“If you want to grow your business and reach new markets, you need a particular piece of your ecosystem to solve that particular problem. You need an e-commerce platform that can expose your ERP in a way that creates an exceptional customer experience.” --Zach Hanlon, Director of Product Marketing, Oracle Commerce, Manufacturing Business Technology 

These benefits are achieved not just because ABA has a B2B eCommerce site, but because they ensured that systems, especially the ERP and eCommerce system, are integrated. Without broad operational integration, an eCommerce site can serve as an efficient and easy-to-use ordering system, but it falls short of providing operational and cost-cutting advantages. Integrating systems breaks down operational silos, and produces the ultimate asset: data.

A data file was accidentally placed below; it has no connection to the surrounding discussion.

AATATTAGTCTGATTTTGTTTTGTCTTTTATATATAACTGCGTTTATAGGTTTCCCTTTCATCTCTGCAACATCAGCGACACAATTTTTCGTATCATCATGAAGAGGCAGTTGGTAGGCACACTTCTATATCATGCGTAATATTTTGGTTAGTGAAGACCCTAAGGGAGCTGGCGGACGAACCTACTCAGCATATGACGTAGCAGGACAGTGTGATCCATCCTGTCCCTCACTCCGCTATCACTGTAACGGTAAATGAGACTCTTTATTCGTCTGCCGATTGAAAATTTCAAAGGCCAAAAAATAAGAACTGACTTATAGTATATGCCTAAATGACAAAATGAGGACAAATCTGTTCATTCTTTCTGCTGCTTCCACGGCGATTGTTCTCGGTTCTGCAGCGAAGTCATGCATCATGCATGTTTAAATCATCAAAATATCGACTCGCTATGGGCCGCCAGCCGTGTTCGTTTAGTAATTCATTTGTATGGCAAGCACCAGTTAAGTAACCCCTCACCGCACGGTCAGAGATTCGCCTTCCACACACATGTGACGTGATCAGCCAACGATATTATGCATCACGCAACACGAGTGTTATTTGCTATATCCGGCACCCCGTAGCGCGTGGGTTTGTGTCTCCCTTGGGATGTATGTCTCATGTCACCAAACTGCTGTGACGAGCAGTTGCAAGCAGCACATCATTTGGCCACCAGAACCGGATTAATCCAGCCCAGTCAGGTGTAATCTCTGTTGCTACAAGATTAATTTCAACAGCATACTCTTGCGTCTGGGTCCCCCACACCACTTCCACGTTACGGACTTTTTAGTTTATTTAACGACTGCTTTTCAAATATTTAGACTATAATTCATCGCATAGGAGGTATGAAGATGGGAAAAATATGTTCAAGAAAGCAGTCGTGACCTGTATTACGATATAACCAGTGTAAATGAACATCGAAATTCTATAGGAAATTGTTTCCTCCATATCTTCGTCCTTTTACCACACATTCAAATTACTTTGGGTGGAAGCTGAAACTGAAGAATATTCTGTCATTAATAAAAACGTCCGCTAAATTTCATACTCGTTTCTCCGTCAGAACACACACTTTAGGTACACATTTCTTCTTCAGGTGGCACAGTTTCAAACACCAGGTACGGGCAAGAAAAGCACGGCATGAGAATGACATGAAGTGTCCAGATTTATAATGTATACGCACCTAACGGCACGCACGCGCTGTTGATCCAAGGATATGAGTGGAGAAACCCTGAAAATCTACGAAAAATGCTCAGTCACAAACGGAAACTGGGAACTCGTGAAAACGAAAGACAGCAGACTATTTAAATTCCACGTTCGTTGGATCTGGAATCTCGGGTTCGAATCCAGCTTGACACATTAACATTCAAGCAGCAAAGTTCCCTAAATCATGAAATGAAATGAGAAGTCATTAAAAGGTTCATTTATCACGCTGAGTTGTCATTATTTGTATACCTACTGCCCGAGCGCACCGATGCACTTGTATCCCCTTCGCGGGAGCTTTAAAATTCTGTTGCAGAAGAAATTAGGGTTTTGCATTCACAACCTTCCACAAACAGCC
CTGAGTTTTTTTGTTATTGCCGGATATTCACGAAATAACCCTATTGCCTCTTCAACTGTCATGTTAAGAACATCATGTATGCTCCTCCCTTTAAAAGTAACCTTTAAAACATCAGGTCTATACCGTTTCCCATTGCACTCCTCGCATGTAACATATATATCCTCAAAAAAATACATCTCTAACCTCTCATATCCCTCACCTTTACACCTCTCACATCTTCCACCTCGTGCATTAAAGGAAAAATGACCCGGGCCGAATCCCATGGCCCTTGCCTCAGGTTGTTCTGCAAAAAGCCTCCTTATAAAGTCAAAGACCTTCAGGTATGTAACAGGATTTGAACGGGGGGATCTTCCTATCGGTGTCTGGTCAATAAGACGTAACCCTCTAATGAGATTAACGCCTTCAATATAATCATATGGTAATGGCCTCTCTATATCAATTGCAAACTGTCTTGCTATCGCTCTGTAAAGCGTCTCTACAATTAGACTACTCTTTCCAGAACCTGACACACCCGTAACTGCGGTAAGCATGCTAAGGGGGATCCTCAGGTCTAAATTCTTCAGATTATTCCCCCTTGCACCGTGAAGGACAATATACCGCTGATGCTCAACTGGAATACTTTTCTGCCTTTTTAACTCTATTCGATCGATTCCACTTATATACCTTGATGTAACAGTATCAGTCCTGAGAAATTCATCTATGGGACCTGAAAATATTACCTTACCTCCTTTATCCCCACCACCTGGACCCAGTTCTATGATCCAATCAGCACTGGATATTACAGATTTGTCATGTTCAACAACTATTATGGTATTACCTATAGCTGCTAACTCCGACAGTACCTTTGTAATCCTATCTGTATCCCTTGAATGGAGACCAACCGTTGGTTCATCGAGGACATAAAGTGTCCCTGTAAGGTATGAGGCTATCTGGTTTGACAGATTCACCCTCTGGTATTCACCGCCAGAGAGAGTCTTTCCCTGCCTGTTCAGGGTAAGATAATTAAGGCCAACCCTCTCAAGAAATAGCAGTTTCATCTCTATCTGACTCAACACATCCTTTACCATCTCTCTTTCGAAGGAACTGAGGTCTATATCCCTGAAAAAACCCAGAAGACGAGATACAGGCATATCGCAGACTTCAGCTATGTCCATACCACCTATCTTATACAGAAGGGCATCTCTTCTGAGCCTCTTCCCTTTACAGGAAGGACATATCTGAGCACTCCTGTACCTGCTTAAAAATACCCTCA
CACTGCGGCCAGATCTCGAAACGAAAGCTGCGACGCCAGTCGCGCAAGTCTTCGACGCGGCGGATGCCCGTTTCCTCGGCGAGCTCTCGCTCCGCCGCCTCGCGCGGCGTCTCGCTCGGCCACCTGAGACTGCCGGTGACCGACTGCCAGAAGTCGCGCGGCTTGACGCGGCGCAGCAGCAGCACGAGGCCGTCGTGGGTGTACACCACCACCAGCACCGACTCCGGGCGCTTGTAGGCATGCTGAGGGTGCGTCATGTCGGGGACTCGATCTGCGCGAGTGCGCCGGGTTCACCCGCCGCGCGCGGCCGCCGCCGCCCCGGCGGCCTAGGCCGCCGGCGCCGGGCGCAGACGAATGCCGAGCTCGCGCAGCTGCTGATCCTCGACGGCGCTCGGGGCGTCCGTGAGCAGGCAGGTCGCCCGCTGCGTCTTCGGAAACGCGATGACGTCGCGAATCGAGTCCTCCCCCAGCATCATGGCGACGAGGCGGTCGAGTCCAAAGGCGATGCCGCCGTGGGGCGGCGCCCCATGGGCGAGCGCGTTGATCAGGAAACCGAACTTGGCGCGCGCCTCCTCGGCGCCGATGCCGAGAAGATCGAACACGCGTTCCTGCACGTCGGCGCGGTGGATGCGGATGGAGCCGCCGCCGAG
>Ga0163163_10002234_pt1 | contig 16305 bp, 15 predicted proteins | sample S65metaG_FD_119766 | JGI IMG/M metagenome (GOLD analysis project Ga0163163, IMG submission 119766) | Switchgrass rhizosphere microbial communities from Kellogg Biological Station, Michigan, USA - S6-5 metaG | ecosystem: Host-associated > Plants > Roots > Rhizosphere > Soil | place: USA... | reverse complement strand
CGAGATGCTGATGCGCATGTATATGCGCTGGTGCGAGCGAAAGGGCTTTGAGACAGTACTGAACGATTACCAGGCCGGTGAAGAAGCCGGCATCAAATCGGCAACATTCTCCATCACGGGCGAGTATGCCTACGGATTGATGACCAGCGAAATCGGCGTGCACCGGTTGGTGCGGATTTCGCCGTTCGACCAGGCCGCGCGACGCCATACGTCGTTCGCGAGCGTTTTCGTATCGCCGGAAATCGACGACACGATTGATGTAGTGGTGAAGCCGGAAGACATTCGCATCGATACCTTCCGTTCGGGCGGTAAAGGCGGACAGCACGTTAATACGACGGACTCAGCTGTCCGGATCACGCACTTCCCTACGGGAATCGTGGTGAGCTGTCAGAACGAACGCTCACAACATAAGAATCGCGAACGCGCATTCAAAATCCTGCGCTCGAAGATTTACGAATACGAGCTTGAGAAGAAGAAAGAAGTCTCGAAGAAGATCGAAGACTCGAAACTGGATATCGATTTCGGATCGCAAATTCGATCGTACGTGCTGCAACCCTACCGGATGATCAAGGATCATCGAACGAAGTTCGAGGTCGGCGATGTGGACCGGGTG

Companies that do not integrate their systems often try to create, maintain, and track the same set of data in multiple places. This is an invitation for error. For the purpose of data integrity, there should one primary source for any data type. System integration enables data sharing from the primary source with all relevant supporting systems.

Buyers now expect to be more self-service in the day-to-day interactions they have with the companies they do business with. And companies need real-time data to improve operations, respond to customer demands, lower costs, and measure performance — relying on historical data will not suffice. A well-integrated B2B eCommerce site enables manufacturers and distributors to engage, analyze and execute in a fluid, technology-driven business world.

Darren Sepanek is CMO of E7 Solutions.